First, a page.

Connect with us


Out of the Shadows: “Ghost” Saves Flyers from Ghastly Season Start

Shayne Gostisbehere (Brace Hemmelgarn-USA TODAY Sports)

Shayne Gostisbehere (Brace Hemmelgarn-USA TODAY Sports)


After missing the postseason in 2015, the Philadelphia Flyers snuck into the playoffs this past season with 96 points, landing them the second wild card spot behind the Islanders.  Of all eight Eastern Conference playoff contenders, the Flyers had the most OT/SO losses with 14, which is good for the franchise’s second worst since 1999 (the first year teams were awarded a point for an OT loss).  The only season worse was 2014-15, when the Flyers missed the playoffs altogether.

This season, the Flyers were largely inconsistent.  There were times when the squad showed glimpses of pure domination on the power play (which I’ll get to later).  On the other hand, the Flyers had major problems holding onto leads or finishing in overtime to earn the second point.  But we can’t necessarily blame it all on the Mason/Neuvirth goalie tandem, despite going 3-8 combined in shootouts.

After a disappointing 2014-15 season, Craig Berube was relieved of his duties as head coach and was replaced by Dave Hakstol, former University of North Dakota coach.  Hakstol had held that position for eight seasons, reaching the Frozen Four seven times.  There was optimism in the air – that is, until the season started.  The Flyers started off the season 5-8-3 through November 12.  But then, a young man got the call.

Calling up 23-year old defenseman Shayne Gostisbehere on November 14 was perhaps the smartest move for the Flyers this past season.  The young man they call “Ghost” made an immediate impact.  In his first game this season, he recorded his first NHL assist in a 3-2 OT win over the Hurricanes.  Prior to his call-up, the Flyers power play was atrocious, ranked 26th overall, despite such overwhelming presence by Claude Giroux, Jakub Voracek, and Wayne Simmonds.  For his second game of the season, Gostisbehere was added to the team’s top power play unit where he became a mainstay.  Ghost was the spark the Flyers needed.  By the end of the season, the Flyers’ power play ranked a respectable 11th overall at 18.9% (Source: Yahoo Sports).  At the end of the season, Ghost tallied 46 points in 64 games (17 goals, 29 assists) and gave Artemi Panarin a run for his money for the Calder Memorial Trophy.  Throughout the span if his rookie season, Ghost went on a 15-game point streak and recorded four OT goals.

Gostisbehere was drafted by the Flyers 78th overall (3rd round) in the 2012 NHL Draft.  This was before the organization really knew what it was getting.  In 2014, Ghost led the Union Dutchmen to their first ever NCAA title in a 7-4 win over the powerhouse Minnesota Golden Gophers.  He picked up three points and was a +7 that game.  But statistics cannot give due justice to just how outstanding he played, as he laid his body on the line sliding all over the ice to block passes (no pun intended).  Given his performance two years ago at the Frozen Four and his incredible rookie season, it is evident that Shayne Gostisbehere is an exceptional player.  But he also rises to the occasion when big moments call for a hero.  Should Hextall lock him up long term, whether it be next summer or a couple summers from now, I have no doubt Gostisbehere will be pivotal to the success of the franchise for many more seasons to come.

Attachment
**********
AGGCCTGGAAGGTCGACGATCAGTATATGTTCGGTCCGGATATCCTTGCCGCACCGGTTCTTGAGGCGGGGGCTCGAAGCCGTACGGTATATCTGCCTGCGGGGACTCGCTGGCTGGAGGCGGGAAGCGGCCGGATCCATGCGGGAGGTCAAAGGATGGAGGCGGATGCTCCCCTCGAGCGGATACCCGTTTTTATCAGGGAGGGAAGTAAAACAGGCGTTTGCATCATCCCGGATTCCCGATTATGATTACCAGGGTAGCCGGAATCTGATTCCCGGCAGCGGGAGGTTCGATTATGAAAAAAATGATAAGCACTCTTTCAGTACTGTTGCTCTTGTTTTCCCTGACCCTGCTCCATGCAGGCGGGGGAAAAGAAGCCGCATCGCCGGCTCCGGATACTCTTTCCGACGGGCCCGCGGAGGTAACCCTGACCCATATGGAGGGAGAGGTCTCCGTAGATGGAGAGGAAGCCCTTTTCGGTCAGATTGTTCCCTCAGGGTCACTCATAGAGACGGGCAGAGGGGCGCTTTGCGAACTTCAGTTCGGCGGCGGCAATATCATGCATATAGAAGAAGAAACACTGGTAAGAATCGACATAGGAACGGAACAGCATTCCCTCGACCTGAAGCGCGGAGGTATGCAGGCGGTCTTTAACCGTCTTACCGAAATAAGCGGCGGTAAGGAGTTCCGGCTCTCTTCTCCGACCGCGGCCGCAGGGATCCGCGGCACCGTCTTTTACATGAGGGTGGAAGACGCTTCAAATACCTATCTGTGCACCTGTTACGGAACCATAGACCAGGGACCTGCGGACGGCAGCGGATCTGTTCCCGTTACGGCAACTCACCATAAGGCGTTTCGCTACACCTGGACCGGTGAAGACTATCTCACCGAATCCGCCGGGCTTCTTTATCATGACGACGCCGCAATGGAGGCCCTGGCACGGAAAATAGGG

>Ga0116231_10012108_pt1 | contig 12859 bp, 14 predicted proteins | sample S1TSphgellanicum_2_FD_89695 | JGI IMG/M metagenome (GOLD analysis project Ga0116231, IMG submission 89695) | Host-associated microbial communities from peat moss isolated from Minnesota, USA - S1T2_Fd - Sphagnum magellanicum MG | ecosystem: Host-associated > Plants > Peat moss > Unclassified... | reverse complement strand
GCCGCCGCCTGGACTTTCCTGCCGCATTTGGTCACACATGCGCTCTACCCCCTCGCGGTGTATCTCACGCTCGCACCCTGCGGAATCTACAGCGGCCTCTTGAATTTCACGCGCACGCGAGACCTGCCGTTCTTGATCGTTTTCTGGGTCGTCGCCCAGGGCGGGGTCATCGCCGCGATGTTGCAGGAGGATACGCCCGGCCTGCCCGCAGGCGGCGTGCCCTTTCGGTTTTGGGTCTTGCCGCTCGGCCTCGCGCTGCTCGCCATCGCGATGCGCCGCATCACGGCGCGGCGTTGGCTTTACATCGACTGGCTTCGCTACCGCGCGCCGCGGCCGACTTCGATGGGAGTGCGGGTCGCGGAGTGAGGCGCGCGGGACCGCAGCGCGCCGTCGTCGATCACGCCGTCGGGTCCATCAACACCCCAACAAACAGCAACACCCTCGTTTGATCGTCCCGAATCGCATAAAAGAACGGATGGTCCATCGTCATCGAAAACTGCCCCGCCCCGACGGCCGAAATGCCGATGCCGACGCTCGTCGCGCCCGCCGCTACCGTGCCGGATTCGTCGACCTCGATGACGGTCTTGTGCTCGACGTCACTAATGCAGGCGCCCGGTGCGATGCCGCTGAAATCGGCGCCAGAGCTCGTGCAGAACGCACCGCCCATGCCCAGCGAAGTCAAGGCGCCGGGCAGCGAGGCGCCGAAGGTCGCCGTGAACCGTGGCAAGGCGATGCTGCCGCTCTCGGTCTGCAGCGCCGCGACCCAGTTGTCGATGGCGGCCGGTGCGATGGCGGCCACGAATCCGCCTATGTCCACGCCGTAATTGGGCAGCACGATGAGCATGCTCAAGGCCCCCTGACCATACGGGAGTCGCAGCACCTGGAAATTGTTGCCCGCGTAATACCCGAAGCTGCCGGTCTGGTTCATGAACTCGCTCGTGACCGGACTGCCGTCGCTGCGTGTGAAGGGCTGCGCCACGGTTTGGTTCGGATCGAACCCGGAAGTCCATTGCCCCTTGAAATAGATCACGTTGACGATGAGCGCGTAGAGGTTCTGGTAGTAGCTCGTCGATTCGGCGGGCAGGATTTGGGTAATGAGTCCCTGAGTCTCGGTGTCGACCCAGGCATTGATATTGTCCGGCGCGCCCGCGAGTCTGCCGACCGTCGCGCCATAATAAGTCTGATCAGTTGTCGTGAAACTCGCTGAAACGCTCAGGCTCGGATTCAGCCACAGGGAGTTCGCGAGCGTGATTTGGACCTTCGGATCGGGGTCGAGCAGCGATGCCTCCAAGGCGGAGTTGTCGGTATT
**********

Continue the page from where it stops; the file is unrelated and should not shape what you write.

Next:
But despite such impressive numbers, I don’t expect the Florida-native to cash in just yet.  Though he becomes a Restricted Free Agent next summer, more likely than not, he will get a nice bridge deal to defer big contract negotiations for a later time to give the organization time to evaluate its youth talent as a whole (in other words, keep Gostisbehere hungry).  General Manager Hextall has a relatively easier offseason this year, having re-inked the majority of free agents (excluding Sam Gagner) and adding key depth players in Dale Weise and Boyd Gordon.  However, next summer he will have to decide which of his 23 free agents should stay or go.  It is the calm before the storm for the Flyers’ front office.

Did I mention both Steve Mason and Michal Neuvirth are unrestricted free agents next summer?  No?  As if Hextall’s job wasn’t hard enough, he will have to decide whether or not he will keep either one, both, or seek to make some moves for another starting goaltender next summer.  Next summer, however, there aren’t too many free agent-goalies to write home about.  My best guess is Hextall re-signs Mason, who will be 29-years old next summer.

Back to the here-and-now: Ghost will join Team North America at the World Cup of Hockey in September where he will play alongside the best future talent of the NHL including Connor McDavid, Jack Eichel, Jonathan Drouin, and fellow-Flyer, Sean Couturier.  For the sake of Flyers’ fans, let’s just hope the fully-rehabilitated Shayne Gostisbehere doesn’t suffer an injury at the World Cup before the season even start.

The following two tabs change content below.
Evan is the Hockey Editor for He provides coverage of the New Jersey Devils, New York Rangers, New York Islanders, and Philadelphia Flyers, as well as some league-wide content.

Latest posts by Evan Schleifer (see all)

Click to comment

You must be logged in to post a comment Login

Leave a Reply

More in Hockey